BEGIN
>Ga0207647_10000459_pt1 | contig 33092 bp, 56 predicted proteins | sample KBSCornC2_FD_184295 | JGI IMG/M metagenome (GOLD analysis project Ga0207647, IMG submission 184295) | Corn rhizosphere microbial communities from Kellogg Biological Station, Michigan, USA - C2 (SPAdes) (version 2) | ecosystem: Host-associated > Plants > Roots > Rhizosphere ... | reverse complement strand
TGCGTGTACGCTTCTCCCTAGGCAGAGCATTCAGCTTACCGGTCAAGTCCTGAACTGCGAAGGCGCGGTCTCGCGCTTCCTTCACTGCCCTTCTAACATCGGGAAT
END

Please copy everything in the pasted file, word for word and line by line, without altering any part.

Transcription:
>Ga0207647_10000459_pt1 | contig 33092 bp, 56 predicted proteins | sample KBSCornC2_FD_184295 | JGI IMG/M metagenome (GOLD analysis project Ga0207647, IMG submission 184295) | Corn rhizosphere microbial communities from Kellogg Biological Station, Michigan, USA - C2 (SPAdes) (version 2) | ecosystem: Host-associated > Plants > Roots > Rhizosphere ... | reverse complement strand
TGCGTGTACGCTTCTCCCTAGGCAGAGCATTCAGCTTACCGGTCAAGTCCTGAACTGCGAAGGCGCGGTCTCGCGCTTCCTTCACTGCCCTTCTAACATCGGGAAT